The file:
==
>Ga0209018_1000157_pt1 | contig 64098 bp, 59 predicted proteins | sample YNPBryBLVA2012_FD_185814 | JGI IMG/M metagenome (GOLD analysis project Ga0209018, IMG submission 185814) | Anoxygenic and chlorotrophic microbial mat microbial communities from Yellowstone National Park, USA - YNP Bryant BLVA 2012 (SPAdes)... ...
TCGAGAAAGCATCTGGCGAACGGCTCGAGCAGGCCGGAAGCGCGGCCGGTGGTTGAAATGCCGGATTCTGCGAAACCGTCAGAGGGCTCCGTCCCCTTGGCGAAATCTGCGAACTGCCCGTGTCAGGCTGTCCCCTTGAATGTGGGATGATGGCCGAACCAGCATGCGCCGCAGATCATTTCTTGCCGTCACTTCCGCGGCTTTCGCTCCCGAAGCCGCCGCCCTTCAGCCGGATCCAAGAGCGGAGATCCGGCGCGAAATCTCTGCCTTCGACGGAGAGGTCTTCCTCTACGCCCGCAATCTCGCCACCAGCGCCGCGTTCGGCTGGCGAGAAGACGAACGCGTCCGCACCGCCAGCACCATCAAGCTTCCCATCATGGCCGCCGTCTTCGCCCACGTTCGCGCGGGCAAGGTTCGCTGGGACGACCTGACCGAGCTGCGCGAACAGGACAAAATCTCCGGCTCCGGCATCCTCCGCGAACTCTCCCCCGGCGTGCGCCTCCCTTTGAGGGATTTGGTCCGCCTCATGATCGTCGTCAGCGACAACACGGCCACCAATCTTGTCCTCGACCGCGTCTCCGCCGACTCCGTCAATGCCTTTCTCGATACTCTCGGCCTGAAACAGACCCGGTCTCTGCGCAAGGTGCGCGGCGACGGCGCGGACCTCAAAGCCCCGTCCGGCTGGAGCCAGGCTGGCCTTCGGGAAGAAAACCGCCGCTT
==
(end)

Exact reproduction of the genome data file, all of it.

>Ga0209018_1000157_pt1 | contig 64098 bp, 59 predicted proteins | sample YNPBryBLVA2012_FD_185814 | JGI IMG/M metagenome (GOLD analysis project Ga0209018, IMG submission 185814) | Anoxygenic and chlorotrophic microbial mat microbial communities from Yellowstone National Park, USA - YNP Bryant BLVA 2012 (SPAdes)... ...
TCGAGAAAGCATCTGGCGAACGGCTCGAGCAGGCCGGAAGCGCGGCCGGTGGTTGAAATGCCGGATTCTGCGAAACCGTCAGAGGGCTCCGTCCCCTTGGCGAAATCTGCGAACTGCCCGTGTCAGGCTGTCCCCTTGAATGTGGGATGATGGCCGAACCAGCATGCGCCGCAGATCATTTCTTGCCGTCACTTCCGCGGCTTTCGCTCCCGAAGCCGCCGCCCTTCAGCCGGATCCAAGAGCGGAGATCCGGCGCGAAATCTCTGCCTTCGACGGAGAGGTCTTCCTCTACGCCCGCAATCTCGCCACCAGCGCCGCGTTCGGCTGGCGAGAAGACGAACGCGTCCGCACCGCCAGCACCATCAAGCTTCCCATCATGGCCGCCGTCTTCGCCCACGTTCGCGCGGGCAAGGTTCGCTGGGACGACCTGACCGAGCTGCGCGAACAGGACAAAATCTCCGGCTCCGGCATCCTCCGCGAACTCTCCCCCGGCGTGCGCCTCCCTTTGAGGGATTTGGTCCGCCTCATGATCGTCGTCAGCGACAACACGGCCACCAATCTTGTCCTCGACCGCGTCTCCGCCGACTCCGTCAATGCCTTTCTCGATACTCTCGGCCTGAAACAGACCCGGTCTCTGCGCAAGGTGCGCGGCGACGGCGCGGACCTCAAAGCCCCGTCCGGCTGGAGCCAGGCTGGCCTTCGGGAAGAAAACCGCCGCTT